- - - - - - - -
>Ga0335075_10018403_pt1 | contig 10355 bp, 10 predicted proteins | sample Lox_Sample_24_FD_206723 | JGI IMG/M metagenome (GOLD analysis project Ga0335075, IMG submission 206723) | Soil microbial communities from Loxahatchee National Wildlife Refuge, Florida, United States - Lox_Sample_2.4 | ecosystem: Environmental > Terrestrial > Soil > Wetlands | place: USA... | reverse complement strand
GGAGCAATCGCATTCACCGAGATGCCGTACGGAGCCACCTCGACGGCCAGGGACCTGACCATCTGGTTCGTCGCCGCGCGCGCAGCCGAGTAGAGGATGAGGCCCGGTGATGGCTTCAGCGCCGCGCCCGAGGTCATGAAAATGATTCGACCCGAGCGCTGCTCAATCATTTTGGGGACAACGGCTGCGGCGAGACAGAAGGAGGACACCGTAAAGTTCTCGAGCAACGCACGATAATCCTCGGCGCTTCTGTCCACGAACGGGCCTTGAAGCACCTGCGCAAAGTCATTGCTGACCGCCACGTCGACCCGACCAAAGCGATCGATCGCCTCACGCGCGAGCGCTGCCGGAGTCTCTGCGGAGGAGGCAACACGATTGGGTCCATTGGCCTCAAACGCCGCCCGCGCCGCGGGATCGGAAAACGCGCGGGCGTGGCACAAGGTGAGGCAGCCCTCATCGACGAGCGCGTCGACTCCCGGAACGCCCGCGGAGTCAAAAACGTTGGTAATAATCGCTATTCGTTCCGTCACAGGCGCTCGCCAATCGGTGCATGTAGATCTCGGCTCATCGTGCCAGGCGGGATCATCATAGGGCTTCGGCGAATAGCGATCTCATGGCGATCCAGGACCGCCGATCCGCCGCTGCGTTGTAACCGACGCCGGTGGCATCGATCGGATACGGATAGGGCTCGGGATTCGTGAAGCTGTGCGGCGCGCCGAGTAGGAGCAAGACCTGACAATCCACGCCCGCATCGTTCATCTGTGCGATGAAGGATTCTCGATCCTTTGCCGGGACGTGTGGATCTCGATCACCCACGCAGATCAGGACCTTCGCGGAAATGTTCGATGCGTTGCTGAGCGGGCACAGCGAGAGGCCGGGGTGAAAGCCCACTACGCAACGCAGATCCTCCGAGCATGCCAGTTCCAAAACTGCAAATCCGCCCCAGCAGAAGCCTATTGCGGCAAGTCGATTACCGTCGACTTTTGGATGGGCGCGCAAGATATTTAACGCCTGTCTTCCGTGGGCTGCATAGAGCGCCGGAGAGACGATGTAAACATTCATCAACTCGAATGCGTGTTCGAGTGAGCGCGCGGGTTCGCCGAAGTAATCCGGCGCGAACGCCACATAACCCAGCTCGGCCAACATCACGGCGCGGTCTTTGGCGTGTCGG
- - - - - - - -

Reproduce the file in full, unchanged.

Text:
>Ga0335075_10018403_pt1 | contig 10355 bp, 10 predicted proteins | sample Lox_Sample_24_FD_206723 | JGI IMG/M metagenome (GOLD analysis project Ga0335075, IMG submission 206723) | Soil microbial communities from Loxahatchee National Wildlife Refuge, Florida, United States - Lox_Sample_2.4 | ecosystem: Environmental > Terrestrial > Soil > Wetlands | place: USA... | reverse complement strand
GGAGCAATCGCATTCACCGAGATGCCGTACGGAGCCACCTCGACGGCCAGGGACCTGACCATCTGGTTCGTCGCCGCGCGCGCAGCCGAGTAGAGGATGAGGCCCGGTGATGGCTTCAGCGCCGCGCCCGAGGTCATGAAAATGATTCGACCCGAGCGCTGCTCAATCATTTTGGGGACAACGGCTGCGGCGAGACAGAAGGAGGACACCGTAAAGTTCTCGAGCAACGCACGATAATCCTCGGCGCTTCTGTCCACGAACGGGCCTTGAAGCACCTGCGCAAAGTCATTGCTGACCGCCACGTCGACCCGACCAAAGCGATCGATCGCCTCACGCGCGAGCGCTGCCGGAGTCTCTGCGGAGGAGGCAACACGATTGGGTCCATTGGCCTCAAACGCCGCCCGCGCCGCGGGATCGGAAAACGCGCGGGCGTGGCACAAGGTGAGGCAGCCCTCATCGACGAGCGCGTCGACTCCCGGAACGCCCGCGGAGTCAAAAACGTTGGTAATAATCGCTATTCGTTCCGTCACAGGCGCTCGCCAATCGGTGCATGTAGATCTCGGCTCATCGTGCCAGGCGGGATCATCATAGGGCTTCGGCGAATAGCGATCTCATGGCGATCCAGGACCGCCGATCCGCCGCTGCGTTGTAACCGACGCCGGTGGCATCGATCGGATACGGATAGGGCTCGGGATTCGTGAAGCTGTGCGGCGCGCCGAGTAGGAGCAAGACCTGACAATCCACGCCCGCATCGTTCATCTGTGCGATGAAGGATTCTCGATCCTTTGCCGGGACGTGTGGATCTCGATCACCCACGCAGATCAGGACCTTCGCGGAAATGTTCGATGCGTTGCTGAGCGGGCACAGCGAGAGGCCGGGGTGAAAGCCCACTACGCAACGCAGATCCTCCGAGCATGCCAGTTCCAAAACTGCAAATCCGCCCCAGCAGAAGCCTATTGCGGCAAGTCGATTACCGTCGACTTTTGGATGGGCGCGCAAGATATTTAACGCCTGTCTTCCGTGGGCTGCATAGAGCGCCGGAGAGACGATGTAAACATTCATCAACTCGAATGCGTGTTCGAGTGAGCGCGCGGGTTCGCCGAAGTAATCCGGCGCGAACGCCACATAACCCAGCTCGGCCAACATCACGGCGCGGTCTTTGGCGTGTCGG